•  Last week I posed a theory that suggested that demographic issues may be responsible for this change in the consumer.
  • Aging Baby Boomers are not spending (like they used to) as they save for (or enter) retirement.
  • Frugal Millenials (now the largest cohort in the population) have generally different lifestyle and consumption habits (than did their folks, the Baby Boomers).


  • It may be a combination of the winter slowdown and demographics or maybe it is as the Fed claims: just "transitory".
  • Nonetheless, attention must be paid!


Wednesday, May 20, 2015

Canadian economy rebuilding, though headwinds remain, says (BOC) Governor Poloz


Some key points from his speech yesterday to the Greater Charlottetown Area Chamber of Commerce:



"The Confederation Bridge has simplified the trip since it first opened. If you come to the Island by car, you don’t have to navigate the waters of the Northumberland Strait. According to the Canadian Encyclopedia, the shallow waters of the strait are susceptible to strong currents, tides and turbulence. Even the most skilled sailor can find it challenging to read the winds and waves, and to judge all the cross-currents.
If only the Canadian economy had a similar bridge. We’ve been on a voyage of rebuilding since the Great Recession. But the trip has been longer and more complicated than previous recoveries because of all the cross-currents acting on the economy. Not only are the headwinds of the global financial crisis still blowing, but now we’re also dealing with lower prices for oil and other key commodities, which previously were a key growth engine for us. The implications for income and investment, and the adjustments they’re causing across sectors and regions, may take years to work themselves out."
(more at the link below)


  • Canadian economy is once again on a course toward balanced sustainable growth.
  • However, there continue to be headwinds.
  • Led by non-energy exports (which are benefiting from a weaker C$) and stronger US demand.
  • There are signs of a recovery in the creation of new export companies.
  • Despite the uncertainties surrounding the oil price shock, the impact has occurred more quickly than expected, but has not been larger.
  • The underlying trend of inflation is somewhere 1.6 to 1.8%.
  • Expect the Canadian economy to reach full capacity by the end of 2016.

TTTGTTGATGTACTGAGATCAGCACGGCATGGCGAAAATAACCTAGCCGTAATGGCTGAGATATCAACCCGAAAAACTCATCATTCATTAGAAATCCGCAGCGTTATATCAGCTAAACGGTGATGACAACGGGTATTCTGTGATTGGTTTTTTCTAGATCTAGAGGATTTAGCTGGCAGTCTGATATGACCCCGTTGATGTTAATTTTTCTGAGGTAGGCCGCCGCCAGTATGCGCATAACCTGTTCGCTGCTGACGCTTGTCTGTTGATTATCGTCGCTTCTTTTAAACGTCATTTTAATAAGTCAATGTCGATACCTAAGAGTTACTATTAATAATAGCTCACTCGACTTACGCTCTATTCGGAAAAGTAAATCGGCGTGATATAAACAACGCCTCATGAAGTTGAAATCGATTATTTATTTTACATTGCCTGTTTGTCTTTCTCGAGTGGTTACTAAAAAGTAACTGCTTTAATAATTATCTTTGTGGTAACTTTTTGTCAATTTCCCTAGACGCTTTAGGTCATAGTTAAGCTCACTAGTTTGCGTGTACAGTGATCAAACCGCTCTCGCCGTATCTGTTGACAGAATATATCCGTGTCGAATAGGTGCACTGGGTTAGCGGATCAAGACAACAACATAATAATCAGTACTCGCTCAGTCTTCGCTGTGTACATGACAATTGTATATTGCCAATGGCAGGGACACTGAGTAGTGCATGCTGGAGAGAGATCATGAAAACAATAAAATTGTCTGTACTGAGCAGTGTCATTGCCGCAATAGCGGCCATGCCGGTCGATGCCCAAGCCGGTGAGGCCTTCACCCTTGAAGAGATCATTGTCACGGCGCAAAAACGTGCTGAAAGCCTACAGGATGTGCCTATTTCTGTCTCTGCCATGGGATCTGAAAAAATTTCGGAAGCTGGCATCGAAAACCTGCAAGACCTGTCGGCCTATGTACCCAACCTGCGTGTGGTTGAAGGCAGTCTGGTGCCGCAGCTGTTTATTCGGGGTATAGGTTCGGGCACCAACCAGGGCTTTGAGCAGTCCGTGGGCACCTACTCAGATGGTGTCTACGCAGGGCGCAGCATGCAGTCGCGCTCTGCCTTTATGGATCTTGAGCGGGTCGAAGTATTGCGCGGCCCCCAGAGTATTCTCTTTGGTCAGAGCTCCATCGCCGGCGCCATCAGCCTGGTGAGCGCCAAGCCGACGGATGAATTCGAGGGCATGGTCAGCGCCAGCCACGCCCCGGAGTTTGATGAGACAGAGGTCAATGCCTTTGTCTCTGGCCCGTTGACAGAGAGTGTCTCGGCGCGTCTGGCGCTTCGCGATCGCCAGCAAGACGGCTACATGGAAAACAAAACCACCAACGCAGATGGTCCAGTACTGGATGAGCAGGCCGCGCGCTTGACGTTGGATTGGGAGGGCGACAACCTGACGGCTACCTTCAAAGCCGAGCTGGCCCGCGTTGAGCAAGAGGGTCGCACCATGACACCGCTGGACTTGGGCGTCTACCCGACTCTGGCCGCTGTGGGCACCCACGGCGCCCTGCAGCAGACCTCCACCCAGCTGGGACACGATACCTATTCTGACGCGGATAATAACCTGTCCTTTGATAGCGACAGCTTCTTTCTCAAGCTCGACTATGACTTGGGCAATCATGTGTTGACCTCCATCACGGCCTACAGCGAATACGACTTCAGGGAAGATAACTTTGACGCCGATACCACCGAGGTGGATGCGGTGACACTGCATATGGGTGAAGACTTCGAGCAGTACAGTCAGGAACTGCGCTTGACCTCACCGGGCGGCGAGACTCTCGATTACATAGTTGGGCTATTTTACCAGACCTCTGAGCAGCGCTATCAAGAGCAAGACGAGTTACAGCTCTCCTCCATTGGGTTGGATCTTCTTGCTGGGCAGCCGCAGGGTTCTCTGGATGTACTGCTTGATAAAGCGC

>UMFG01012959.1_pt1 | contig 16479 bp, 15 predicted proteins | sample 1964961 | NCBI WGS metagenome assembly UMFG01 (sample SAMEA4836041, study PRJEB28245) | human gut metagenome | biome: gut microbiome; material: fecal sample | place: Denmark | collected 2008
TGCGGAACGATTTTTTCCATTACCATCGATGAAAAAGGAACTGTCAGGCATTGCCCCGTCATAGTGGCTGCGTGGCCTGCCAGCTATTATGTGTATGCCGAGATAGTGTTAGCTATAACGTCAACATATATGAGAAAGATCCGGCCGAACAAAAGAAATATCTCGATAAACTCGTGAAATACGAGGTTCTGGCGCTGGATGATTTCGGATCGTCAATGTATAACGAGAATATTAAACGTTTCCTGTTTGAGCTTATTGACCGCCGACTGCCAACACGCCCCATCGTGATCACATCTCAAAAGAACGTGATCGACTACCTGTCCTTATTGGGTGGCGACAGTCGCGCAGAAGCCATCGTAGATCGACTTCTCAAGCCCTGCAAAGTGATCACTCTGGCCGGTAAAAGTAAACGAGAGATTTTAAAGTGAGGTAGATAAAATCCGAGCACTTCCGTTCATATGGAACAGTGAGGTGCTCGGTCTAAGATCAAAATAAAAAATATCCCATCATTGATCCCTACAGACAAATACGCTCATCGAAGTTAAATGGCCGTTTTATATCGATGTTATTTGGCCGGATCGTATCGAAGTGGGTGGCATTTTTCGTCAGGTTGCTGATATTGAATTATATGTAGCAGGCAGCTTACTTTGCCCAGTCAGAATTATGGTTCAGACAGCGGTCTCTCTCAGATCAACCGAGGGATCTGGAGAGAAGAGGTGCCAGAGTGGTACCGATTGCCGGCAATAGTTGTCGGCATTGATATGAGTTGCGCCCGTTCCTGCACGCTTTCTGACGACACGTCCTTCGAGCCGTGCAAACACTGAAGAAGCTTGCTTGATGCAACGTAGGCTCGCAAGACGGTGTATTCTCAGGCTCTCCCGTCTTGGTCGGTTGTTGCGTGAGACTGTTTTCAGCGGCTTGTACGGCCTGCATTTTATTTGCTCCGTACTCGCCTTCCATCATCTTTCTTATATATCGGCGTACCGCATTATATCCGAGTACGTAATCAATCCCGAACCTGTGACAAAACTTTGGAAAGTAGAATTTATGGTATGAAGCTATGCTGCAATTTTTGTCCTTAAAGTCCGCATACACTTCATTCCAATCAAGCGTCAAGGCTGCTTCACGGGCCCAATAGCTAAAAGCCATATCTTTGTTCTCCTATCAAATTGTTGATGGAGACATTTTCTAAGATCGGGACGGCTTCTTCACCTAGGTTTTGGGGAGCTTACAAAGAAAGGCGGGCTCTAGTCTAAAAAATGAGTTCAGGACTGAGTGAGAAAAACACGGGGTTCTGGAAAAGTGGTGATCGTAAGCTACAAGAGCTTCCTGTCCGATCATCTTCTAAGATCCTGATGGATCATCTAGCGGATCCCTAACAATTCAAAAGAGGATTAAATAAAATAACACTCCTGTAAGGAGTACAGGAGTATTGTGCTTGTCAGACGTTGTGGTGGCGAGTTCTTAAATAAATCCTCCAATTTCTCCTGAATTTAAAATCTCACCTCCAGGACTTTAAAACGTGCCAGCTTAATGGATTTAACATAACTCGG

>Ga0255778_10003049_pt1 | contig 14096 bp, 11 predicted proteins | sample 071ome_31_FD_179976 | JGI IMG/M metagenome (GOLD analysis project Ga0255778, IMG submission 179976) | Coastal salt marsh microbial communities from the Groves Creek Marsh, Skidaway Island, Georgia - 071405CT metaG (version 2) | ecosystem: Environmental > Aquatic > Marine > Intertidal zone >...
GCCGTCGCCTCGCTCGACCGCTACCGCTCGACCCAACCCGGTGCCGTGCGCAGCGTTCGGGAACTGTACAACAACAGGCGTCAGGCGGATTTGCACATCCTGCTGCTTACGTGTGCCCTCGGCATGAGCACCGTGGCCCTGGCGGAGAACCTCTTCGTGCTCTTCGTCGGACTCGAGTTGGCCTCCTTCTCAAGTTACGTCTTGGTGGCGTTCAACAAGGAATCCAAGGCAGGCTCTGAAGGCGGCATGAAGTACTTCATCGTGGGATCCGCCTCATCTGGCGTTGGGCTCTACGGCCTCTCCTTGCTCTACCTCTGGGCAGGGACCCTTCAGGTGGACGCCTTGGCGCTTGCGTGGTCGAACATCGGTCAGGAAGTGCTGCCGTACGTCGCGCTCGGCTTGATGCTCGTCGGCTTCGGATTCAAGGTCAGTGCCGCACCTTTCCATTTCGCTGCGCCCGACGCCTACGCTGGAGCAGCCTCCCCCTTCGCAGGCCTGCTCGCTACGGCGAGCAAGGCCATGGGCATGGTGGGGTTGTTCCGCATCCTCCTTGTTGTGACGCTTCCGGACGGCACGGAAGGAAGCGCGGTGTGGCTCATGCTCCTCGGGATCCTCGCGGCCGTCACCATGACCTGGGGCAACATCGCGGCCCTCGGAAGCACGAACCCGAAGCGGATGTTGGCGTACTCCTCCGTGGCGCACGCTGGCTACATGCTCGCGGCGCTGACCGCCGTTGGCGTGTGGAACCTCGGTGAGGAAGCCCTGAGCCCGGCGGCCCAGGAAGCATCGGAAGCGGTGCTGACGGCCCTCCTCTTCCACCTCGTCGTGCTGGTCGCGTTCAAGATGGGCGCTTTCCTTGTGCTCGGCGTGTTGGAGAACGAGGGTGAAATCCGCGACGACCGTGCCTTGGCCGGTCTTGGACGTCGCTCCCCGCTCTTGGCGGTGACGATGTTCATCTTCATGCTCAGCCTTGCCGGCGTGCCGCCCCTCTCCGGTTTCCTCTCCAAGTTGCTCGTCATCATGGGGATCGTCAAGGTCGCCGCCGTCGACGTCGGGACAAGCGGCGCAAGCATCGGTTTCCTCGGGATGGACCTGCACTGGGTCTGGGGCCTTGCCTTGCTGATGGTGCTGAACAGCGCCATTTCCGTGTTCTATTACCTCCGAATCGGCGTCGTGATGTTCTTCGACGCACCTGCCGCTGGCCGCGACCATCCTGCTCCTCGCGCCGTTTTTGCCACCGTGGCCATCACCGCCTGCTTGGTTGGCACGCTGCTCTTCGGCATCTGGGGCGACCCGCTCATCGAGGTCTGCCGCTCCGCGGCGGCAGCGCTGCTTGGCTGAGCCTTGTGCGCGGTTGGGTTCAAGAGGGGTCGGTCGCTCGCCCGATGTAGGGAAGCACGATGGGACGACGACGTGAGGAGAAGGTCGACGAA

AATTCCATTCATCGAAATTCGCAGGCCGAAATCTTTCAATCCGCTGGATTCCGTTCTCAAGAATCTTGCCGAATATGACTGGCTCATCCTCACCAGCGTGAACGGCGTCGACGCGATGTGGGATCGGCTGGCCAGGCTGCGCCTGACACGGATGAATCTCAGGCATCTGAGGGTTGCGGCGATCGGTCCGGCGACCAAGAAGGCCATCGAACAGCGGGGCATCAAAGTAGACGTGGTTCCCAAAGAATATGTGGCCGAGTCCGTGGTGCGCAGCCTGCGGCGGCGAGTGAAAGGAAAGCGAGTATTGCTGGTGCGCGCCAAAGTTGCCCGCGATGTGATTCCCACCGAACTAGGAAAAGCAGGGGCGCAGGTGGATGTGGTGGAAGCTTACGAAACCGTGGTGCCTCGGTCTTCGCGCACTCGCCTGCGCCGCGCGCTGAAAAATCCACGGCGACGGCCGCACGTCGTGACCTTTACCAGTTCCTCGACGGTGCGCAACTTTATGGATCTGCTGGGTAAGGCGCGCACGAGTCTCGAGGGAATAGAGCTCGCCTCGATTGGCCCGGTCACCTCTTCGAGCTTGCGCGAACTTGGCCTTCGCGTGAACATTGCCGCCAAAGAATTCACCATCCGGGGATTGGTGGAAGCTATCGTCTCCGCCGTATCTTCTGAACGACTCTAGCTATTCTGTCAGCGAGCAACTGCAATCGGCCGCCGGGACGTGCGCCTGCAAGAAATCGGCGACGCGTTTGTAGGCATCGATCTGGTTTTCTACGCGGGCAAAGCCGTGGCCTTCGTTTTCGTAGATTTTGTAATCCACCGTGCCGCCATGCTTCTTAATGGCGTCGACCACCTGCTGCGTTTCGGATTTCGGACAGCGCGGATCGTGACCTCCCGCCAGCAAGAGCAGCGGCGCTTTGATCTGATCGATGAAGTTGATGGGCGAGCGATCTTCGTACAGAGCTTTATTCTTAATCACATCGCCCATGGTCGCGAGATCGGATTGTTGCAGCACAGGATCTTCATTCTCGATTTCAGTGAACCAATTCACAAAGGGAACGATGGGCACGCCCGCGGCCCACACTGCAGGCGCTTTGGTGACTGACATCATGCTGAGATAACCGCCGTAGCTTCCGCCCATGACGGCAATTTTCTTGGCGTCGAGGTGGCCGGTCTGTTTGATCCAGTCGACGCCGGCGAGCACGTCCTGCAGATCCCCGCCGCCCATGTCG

In a nutshell:

  • No surprise: The BOC continues to count on the future strength of the US economy to carry the Canadian Economy.
  • We will have to watch developments in the US to get a sense of what to expect for Canada.
  • We will also have to continue to watch the C$ performance vs the US$ (see last Fridays blog).
  • Oil prices are a "wild card".

Latest US Economic data:

Yesterday: Housing Starts showed some improvement after a difficult winter:



Tuesday, May 19, 2015

Bond Market Volatility: ECB Answers.



One of my Themes for 2015 has been that Central Bankers do not like volatility.

Volatility erodes confidence for those who participate in the economy: 

Consumers who are uncertain focus on savings and don't spend. Businesses postpone investing in growth activities until there is more certainty surrounding the future.

Recent Bond market activity, especially in the German bond market (but also in north American bond markets), has been quite volatile as bond investors  have become increasingly more concerned about building-in future inflation expectations in bond yields and prices.

In response, this morning the European Central Bank, through executive director Benoit Coeure, has announced that they will speed up their bond-buying operation (Quantitative Easing) in May and June. This has brought some buying back into bond markets as bond investor's fears of future inflation are brought back to more reasonable expectations.



In the UK, it was announced that inflation for April fell more than expected.

Meanwhile, last Friday's US economic data pointed to a less confident consumer and lower industrial production.

For the US Federal Reserve, a less confident consumer will be an important consideration when making the determination to begin to normalize interest rates in the US.